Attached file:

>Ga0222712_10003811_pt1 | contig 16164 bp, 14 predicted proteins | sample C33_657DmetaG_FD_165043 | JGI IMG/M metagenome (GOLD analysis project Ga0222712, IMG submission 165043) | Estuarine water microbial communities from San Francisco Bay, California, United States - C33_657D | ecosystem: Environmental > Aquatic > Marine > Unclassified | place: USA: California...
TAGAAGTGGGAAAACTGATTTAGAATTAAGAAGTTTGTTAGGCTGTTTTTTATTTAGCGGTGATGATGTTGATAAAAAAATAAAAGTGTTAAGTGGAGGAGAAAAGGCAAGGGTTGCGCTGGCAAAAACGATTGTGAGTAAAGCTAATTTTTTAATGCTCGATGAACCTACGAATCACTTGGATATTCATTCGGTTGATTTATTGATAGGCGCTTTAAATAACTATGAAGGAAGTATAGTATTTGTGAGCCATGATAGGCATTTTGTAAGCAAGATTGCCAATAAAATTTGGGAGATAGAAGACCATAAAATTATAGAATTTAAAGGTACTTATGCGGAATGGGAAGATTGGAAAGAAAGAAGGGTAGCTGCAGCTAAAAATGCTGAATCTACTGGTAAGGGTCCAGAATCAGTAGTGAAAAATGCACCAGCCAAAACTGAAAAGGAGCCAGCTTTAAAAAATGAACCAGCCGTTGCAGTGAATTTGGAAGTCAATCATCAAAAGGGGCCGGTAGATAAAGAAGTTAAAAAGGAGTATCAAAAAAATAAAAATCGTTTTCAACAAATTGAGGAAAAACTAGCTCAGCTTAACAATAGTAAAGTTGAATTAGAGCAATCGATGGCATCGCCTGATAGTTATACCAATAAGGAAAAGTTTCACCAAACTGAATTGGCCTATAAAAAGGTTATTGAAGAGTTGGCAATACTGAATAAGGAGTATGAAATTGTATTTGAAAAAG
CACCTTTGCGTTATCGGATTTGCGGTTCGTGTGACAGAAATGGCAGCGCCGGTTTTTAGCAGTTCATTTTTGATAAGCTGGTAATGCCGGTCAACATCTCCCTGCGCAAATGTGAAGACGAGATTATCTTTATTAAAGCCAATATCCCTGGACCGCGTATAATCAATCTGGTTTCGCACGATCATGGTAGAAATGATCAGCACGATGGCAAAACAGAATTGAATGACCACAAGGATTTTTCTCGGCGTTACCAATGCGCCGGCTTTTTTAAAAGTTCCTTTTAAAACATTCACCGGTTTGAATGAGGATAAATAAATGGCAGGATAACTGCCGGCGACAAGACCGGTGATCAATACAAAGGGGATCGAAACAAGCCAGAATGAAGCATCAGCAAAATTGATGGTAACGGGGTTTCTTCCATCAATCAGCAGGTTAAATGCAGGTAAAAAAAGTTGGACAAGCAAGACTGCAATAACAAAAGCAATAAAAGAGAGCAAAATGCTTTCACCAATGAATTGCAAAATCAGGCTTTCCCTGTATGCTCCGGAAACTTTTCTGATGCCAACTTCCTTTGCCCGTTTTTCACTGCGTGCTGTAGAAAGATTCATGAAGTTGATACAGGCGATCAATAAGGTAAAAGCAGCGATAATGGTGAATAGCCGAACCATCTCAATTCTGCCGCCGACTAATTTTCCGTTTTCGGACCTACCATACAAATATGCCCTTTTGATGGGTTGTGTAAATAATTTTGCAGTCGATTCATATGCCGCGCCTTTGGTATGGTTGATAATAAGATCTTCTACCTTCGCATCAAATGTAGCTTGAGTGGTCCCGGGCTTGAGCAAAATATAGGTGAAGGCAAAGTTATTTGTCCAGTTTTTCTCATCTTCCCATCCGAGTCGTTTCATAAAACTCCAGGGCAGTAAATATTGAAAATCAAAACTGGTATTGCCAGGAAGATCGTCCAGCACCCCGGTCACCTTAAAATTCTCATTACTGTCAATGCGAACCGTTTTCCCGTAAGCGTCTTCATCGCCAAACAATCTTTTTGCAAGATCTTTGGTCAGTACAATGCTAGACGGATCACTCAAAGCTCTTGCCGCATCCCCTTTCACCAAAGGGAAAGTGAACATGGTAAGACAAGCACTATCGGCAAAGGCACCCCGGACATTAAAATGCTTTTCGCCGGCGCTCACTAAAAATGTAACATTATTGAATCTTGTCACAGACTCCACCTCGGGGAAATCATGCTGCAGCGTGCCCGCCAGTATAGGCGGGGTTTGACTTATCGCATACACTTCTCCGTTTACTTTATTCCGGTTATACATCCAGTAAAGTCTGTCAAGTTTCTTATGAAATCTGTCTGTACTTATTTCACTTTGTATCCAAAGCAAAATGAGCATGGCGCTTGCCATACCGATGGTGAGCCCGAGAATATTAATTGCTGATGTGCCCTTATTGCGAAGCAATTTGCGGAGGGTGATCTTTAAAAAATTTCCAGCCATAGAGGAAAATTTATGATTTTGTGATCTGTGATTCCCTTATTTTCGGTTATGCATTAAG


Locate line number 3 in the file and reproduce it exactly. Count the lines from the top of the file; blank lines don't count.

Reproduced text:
CACCTTTGCGTTATCGGATTTGCGGTTCGTGTGACAGAAATGGCAGCGCCGGTTTTTAGCAGTTCATTTTTGATAAGCTGGTAATGCCGGTCAACATCTCCCTGCGCAAATGTGAAGACGAGATTATCTTTATTAAAGCCAATATCCCTGGACCGCGTATAATCAATCTGGTTTCGCACGATCATGGTAGAAATGATCAGCACGATGGCAAAACAGAATTGAATGACCACAAGGATTTTTCTCGGCGTTACCAATGCGCCGGCTTTTTTAAAAGTTCCTTTTAAAACATTCACCGGTTTGAATGAGGATAAATAAATGGCAGGATAACTGCCGGCGACAAGACCGGTGATCAATACAAAGGGGATCGAAACAAGCCAGAATGAAGCATCAGCAAAATTGATGGTAACGGGGTTTCTTCCATCAATCAGCAGGTTAAATGCAGGTAAAAAAAGTTGGACAAGCAAGACTGCAATAACAAAAGCAATAAAAGAGAGCAAAATGCTTTCACCAATGAATTGCAAAATCAGGCTTTCCCTGTATGCTCCGGAAACTTTTCTGATGCCAACTTCCTTTGCCCGTTTTTCACTGCGTGCTGTAGAAAGATTCATGAAGTTGATACAGGCGATCAATAAGGTAAAAGCAGCGATAATGGTGAATAGCCGAACCATCTCAATTCTGCCGCCGACTAATTTTCCGTTTTCGGACCTACCATACAAATATGCCCTTTTGATGGGTTGTGTAAATAATTTTGCAGTCGATTCATATGCCGCGCCTTTGGTATGGTTGATAATAAGATCTTCTACCTTCGCATCAAATGTAGCTTGAGTGGTCCCGGGCTTGAGCAAAATATAGGTGAAGGCAAAGTTATTTGTCCAGTTTTTCTCATCTTCCCATCCGAGTCGTTTCATAAAACTCCAGGGCAGTAAATATTGAAAATCAAAACTGGTATTGCCAGGAAGATCGTCCAGCACCCCGGTCACCTTAAAATTCTCATTACTGTCAATGCGAACCGTTTTCCCGTAAGCGTCTTCATCGCCAAACAATCTTTTTGCAAGATCTTTGGTCAGTACAATGCTAGACGGATCACTCAAAGCTCTTGCCGCATCCCCTTTCACCAAAGGGAAAGTGAACATGGTAAGACAAGCACTATCGGCAAAGGCACCCCGGACATTAAAATGCTTTTCGCCGGCGCTCACTAAAAATGTAACATTATTGAATCTTGTCACAGACTCCACCTCGGGGAAATCATGCTGCAGCGTGCCCGCCAGTATAGGCGGGGTTTGACTTATCGCATACACTTCTCCGTTTACTTTATTCCGGTTATACATCCAGTAAAGTCTGTCAAGTTTCTTATGAAATCTGTCTGTACTTATTTCACTTTGTATCCAAAGCAAAATGAGCATGGCGCTTGCCATACCGATGGTGAGCCCGAGAATATTAATTGCTGATGTGCCCTTATTGCGAAGCAATTTGCGGAGGGTGATCTTTAAAAAATTTCCAGCCATAGAGGAAAATTTATGATTTTGTGATCTGTGATTCCCTTATTTTCGGTTATGCATTAAG